Folsom: New Archaeological Investigations of a Classic Paleoindian Bison Kill

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July 9, National Historic Landmark summary listing. Retrieved Pre-Columbian North America. Related Genetic history Pre-Columbian era.

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Folsom, New Mexico. Folsom sites located in a variety of environments including the high elevation intermountain basins in the Rockies and the prairie woodlands east of the Great Plains have shed new light on the diversity of Folsom lifeways, and analyses of new and extant collections have improved our understanding of Folsom technological organization.

Great Plains Geoarchaeology

The primary goal of this symposium is to report on innovative recent research on Folsom technology, mobility, and settlement systems that adds insight to our reconstruction of Folsom adaptations. Individual papers within the session span a wide geographic range, include new methods for addressing variability in the Folsom archaeological record, and draw on concepts from a plethora of theoretical frameworks to contribute to a contemporary synthesis of how Folsom Paleoindians flourished during the Terminal Pleistocene.

The Beaver River Complex NW Oklahoma of early Paleoindian Clovis and Folsom large-scale bison kill sites began contributing to our knowledge of Folsom hunting organization two decades ago with the identification, excavation, and analysis of the Cooper site. Since then a total of five Folsom kill components have been identified at three arroyo kill sites within a m reach of the Beaver River.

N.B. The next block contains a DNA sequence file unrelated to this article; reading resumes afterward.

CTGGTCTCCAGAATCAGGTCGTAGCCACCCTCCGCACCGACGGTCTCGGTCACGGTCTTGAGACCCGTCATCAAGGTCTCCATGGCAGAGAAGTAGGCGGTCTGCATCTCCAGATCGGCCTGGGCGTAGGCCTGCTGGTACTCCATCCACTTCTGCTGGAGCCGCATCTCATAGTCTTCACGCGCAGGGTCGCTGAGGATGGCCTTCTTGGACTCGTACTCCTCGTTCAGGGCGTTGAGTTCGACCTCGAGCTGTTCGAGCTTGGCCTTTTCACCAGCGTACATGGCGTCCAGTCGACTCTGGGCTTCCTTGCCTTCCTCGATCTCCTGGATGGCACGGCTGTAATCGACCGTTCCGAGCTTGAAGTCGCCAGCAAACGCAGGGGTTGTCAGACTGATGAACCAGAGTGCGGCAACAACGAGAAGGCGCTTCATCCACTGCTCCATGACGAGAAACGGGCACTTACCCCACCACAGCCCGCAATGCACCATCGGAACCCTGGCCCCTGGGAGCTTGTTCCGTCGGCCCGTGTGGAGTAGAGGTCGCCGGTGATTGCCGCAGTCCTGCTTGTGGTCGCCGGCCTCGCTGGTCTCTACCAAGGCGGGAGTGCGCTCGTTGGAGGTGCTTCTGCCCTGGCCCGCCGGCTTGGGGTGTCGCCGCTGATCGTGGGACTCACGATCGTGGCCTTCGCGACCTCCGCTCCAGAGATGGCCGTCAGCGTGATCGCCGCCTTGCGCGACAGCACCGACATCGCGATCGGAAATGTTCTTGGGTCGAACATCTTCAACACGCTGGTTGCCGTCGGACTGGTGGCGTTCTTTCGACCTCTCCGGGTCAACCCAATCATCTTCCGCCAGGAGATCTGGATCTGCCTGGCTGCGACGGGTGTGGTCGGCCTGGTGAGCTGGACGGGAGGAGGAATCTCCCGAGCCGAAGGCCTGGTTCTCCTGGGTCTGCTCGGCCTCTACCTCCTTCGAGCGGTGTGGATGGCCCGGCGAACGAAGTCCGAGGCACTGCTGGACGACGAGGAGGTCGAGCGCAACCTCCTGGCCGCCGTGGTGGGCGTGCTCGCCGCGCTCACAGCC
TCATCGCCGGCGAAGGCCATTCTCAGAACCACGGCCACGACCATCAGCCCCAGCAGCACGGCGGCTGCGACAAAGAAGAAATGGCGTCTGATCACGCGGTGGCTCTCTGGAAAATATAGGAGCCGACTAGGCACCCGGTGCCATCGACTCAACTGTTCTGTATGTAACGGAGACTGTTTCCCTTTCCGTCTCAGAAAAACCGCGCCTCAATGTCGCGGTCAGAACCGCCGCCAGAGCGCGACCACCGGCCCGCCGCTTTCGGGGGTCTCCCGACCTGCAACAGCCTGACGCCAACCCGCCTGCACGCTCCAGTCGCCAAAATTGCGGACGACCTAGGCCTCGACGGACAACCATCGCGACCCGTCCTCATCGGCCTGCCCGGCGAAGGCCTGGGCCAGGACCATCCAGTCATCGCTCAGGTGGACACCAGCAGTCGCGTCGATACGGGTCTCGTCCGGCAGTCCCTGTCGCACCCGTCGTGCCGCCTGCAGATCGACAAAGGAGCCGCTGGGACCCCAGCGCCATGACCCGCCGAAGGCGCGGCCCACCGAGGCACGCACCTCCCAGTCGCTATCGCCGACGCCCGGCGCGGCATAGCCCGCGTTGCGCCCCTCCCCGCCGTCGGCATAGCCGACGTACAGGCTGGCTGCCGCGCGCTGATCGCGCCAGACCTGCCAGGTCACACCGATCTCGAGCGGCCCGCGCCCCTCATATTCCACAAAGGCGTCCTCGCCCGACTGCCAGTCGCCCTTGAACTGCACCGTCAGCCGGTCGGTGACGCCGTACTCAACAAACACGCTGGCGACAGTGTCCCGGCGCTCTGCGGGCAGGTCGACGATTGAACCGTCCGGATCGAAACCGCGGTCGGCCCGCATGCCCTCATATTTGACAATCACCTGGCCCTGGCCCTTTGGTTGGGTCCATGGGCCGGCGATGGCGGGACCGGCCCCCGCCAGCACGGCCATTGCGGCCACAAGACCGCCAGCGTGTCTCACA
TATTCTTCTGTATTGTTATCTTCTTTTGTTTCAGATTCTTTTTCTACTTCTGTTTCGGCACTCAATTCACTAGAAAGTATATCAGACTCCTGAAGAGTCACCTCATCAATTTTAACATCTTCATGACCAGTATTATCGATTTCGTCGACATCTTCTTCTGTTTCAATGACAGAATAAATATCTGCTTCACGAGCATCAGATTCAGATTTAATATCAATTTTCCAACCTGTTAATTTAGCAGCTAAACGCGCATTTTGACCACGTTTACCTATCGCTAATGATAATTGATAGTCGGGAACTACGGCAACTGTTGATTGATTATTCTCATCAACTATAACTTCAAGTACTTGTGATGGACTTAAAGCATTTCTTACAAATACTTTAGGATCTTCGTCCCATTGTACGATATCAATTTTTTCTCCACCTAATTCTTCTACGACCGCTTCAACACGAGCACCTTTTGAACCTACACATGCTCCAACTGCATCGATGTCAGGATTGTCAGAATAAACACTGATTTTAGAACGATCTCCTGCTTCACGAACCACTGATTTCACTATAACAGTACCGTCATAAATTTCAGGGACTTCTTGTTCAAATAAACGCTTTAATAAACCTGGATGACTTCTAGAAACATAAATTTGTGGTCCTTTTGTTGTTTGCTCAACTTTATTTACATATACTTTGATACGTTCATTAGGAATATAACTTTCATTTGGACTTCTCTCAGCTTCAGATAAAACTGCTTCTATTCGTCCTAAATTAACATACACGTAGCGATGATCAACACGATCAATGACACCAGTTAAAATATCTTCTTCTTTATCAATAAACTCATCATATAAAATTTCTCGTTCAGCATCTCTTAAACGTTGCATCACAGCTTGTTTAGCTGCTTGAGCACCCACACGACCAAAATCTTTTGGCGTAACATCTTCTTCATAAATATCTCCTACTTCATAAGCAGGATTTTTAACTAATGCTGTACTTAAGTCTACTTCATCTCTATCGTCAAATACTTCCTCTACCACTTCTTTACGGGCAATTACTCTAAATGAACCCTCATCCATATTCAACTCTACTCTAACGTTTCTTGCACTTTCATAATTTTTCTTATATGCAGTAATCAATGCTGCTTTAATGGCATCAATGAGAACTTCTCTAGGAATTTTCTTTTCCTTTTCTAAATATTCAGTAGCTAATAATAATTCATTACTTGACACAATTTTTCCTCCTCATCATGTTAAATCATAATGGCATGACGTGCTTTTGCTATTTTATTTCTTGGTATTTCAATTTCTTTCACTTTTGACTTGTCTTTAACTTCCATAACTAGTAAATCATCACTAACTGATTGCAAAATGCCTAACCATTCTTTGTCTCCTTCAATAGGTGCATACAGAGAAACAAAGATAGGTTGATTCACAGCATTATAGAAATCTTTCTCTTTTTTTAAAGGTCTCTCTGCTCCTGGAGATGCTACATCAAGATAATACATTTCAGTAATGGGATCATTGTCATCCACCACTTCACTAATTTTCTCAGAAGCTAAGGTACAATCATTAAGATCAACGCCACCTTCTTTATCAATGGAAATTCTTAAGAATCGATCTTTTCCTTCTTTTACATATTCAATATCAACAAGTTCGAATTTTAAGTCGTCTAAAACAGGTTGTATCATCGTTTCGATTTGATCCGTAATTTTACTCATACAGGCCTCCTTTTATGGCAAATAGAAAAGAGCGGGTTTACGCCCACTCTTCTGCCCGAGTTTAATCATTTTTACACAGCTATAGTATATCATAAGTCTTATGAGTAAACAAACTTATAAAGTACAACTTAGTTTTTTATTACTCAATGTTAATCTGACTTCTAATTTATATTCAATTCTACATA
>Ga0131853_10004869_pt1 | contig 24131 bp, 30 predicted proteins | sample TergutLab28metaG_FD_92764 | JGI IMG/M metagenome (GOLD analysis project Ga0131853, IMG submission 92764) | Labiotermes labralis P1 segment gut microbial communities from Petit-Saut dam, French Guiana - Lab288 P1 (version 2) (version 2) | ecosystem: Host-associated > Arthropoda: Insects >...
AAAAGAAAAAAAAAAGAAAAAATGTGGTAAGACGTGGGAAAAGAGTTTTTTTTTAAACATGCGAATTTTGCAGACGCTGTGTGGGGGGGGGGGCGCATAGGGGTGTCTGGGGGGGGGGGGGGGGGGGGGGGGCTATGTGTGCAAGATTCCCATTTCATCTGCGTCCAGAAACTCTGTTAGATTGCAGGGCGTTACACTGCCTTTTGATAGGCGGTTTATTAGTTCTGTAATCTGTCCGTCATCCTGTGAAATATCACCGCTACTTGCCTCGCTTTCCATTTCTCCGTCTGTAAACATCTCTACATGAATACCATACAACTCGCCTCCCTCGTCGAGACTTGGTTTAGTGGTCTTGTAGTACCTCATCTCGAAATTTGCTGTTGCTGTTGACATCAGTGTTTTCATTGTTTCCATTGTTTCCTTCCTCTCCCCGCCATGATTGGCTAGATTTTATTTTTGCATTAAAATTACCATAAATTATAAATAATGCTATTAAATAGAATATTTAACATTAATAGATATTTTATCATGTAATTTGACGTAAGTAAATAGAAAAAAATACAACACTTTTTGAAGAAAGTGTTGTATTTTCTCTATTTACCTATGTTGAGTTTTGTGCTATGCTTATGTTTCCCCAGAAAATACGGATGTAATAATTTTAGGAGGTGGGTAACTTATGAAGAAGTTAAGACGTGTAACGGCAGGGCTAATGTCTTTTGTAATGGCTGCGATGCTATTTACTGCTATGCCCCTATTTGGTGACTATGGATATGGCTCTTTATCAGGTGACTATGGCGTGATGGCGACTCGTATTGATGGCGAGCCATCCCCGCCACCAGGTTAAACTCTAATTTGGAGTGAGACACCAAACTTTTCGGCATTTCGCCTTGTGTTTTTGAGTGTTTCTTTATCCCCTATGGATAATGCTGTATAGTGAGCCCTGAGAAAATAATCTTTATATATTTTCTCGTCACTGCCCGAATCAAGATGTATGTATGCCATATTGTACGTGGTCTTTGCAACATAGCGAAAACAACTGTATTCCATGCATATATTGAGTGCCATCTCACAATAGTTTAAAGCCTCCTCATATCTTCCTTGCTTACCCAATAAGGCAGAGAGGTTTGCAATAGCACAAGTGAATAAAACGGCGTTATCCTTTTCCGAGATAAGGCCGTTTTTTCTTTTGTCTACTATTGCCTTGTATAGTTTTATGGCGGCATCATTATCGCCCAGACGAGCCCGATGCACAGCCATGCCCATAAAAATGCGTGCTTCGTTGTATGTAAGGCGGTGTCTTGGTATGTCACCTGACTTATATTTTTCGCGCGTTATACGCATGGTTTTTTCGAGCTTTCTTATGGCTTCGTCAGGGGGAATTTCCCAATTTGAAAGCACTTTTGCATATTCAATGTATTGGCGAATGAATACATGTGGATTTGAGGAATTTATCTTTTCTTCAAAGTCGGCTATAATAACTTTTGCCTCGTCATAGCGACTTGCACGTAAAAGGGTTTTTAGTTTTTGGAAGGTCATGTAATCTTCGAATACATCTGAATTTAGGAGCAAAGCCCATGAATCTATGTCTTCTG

The most recently discovered site, Badger Hole, contains the youngest Folsom kill component of the This paper explores variability in Folsom adaptive strategies by examining endscraper technology throughout the Great Plains and Rocky Mountains. Common reconstructions based on highly curated projectile points and bifaces as well as presence of exotic raw material portray Folsom people as highly mobile and technologically organized in the sole pursuit of bison.

Bibliography

Recent studies have begun questioning such a rigid perspective concerning Folsom life ways. Utilizing endscraper assemblages from Over the few decades, households have been identified in a handful of Folsom sites. Although it should surprise no one that the Pleistocene inhabitants of North America built, lived in, and used domestic structures, it may be surprising we know relatively little about how those household spaces were organized.

Introduction

This problem is hardly unique to Folsom. It could be argued that this is true of hunter-gatherer household archaeology as a whole. Part of the difficulty we encounter in interpreting Wording Edition.

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